The hypothetical but real "Kozlowskis" of the primary season — those rust-belt, white male, blue-collar voters said to be disinclined to vote for Obama purely because of race (according to the Ed Rendell cosmology) — still may not vote for him. But the effort to reach out to them will go a long way to undercut any lingering resentments to the "bitter" comments. And doing so sends a signal to superdelegates still sitting on the fence: that Obama will do what's required to look for common ground — a unifying philosophy the supers will appreciate (even if the senator can't bowl to save his life).

This approach, relentlessly applied from now until June, will start to rewrite the narrative of the campaign: While Hillary Clinton remains stuck in neutral with continued repetition of the Jeremiah Wright and electability issues, Barack Obama has regained the high ground by revisiting an early chapter in his campaign playbook: “Connecting With People Where They Live.”

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Obama needs to come back to an approach that he and Clinton both mounted earlier in the campaign: a conflation of the economy and the war in Iraq. Uniting those two issues in the minds of voters, and doing it with matter-of-fact everyday examples, will send a serious shot across the bow of the McCain campaign — challenging the Arizona senator on the two issues to which he’s most vulnerable to attack: a ruinous and unpopular war, and a troubled national economy that he admits he knows next to nothing about.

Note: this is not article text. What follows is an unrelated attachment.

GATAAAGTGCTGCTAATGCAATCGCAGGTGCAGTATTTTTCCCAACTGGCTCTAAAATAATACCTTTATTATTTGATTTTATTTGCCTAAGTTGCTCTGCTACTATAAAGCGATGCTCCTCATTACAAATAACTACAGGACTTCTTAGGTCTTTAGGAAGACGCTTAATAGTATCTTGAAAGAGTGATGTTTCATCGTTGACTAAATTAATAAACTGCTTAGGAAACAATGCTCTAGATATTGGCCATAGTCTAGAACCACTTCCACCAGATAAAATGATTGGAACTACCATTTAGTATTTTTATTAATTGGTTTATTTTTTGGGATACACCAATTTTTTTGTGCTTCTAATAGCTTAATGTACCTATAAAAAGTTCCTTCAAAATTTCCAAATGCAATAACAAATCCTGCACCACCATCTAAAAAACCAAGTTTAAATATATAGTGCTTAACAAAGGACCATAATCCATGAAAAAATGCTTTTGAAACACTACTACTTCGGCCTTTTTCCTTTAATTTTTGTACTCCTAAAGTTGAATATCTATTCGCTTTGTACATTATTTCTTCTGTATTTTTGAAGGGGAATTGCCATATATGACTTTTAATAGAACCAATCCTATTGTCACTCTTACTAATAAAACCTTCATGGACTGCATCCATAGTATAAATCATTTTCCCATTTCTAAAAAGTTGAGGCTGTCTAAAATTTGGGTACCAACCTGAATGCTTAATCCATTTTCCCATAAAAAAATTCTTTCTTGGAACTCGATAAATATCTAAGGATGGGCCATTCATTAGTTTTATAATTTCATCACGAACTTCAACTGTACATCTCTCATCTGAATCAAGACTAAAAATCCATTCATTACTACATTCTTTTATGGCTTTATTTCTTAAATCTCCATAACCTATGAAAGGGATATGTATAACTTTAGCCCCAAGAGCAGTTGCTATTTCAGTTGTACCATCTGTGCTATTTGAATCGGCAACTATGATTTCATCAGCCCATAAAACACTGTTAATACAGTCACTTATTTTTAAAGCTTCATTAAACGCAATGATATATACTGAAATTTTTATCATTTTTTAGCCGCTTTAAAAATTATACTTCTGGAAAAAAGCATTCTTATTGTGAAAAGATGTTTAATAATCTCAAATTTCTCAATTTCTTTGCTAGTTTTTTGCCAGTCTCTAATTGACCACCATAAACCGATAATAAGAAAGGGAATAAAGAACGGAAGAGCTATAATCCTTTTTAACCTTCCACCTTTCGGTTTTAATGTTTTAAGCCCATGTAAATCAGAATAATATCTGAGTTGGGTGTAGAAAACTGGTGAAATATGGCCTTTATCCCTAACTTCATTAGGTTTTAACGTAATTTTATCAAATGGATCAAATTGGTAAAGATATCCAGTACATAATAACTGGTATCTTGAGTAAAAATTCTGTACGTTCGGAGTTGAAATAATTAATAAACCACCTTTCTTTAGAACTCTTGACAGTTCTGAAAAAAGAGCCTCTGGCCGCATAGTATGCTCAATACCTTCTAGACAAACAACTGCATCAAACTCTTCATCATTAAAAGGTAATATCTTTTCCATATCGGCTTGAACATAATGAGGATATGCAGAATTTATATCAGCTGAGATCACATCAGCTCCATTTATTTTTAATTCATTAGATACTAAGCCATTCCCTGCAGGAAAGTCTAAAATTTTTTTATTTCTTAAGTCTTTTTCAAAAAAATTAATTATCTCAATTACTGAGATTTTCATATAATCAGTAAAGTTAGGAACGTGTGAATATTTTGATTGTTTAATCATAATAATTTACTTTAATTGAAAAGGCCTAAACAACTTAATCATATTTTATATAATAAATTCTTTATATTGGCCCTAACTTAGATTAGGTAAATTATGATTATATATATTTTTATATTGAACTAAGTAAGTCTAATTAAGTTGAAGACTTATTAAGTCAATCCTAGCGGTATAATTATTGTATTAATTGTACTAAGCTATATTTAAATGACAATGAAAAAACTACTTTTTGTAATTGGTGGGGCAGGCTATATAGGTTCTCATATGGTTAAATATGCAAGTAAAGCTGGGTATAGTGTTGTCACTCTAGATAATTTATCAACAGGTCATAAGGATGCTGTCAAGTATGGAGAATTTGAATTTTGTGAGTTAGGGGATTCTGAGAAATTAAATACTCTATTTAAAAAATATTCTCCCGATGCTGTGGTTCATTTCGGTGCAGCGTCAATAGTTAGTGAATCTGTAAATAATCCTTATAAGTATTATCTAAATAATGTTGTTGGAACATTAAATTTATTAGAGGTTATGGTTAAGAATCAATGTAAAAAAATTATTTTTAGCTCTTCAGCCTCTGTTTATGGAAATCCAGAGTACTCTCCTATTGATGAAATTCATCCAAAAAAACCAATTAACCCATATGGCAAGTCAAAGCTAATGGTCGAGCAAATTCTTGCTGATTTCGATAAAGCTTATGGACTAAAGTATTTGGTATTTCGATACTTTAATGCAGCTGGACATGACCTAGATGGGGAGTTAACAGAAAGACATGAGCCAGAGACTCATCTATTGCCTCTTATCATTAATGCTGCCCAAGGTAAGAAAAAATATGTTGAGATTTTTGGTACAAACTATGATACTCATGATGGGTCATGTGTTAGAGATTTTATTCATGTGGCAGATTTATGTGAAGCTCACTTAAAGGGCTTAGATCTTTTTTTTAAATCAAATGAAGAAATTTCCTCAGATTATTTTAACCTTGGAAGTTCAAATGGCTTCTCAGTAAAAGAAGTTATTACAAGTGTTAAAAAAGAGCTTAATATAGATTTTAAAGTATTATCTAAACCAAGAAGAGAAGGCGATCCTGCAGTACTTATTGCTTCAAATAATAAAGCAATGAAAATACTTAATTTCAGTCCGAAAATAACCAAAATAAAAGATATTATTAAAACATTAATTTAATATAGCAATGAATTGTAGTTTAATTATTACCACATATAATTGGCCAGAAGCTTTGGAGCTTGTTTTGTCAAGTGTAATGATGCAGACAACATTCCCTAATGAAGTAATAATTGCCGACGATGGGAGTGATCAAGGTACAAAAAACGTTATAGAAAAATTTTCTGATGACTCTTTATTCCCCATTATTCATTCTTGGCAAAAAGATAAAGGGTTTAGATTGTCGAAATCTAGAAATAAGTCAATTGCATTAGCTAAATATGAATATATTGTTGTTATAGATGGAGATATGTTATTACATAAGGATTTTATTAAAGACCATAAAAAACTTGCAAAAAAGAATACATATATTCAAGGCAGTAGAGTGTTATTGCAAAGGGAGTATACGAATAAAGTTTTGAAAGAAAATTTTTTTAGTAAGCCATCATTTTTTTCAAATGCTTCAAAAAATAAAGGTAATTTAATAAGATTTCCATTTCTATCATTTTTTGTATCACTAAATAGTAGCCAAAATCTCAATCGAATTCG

In that brewing bruising battle with McCain, Obama needs to be prepared to call into question the double standard of perceptions that weighs his past missteps with Wright equally with the more recent association between McCain and the Rev. John Hagee, who called the Catholic Church “the great whore” — a personal association that McCain has neither rejected nor denounced, and one for which he should be held accountable.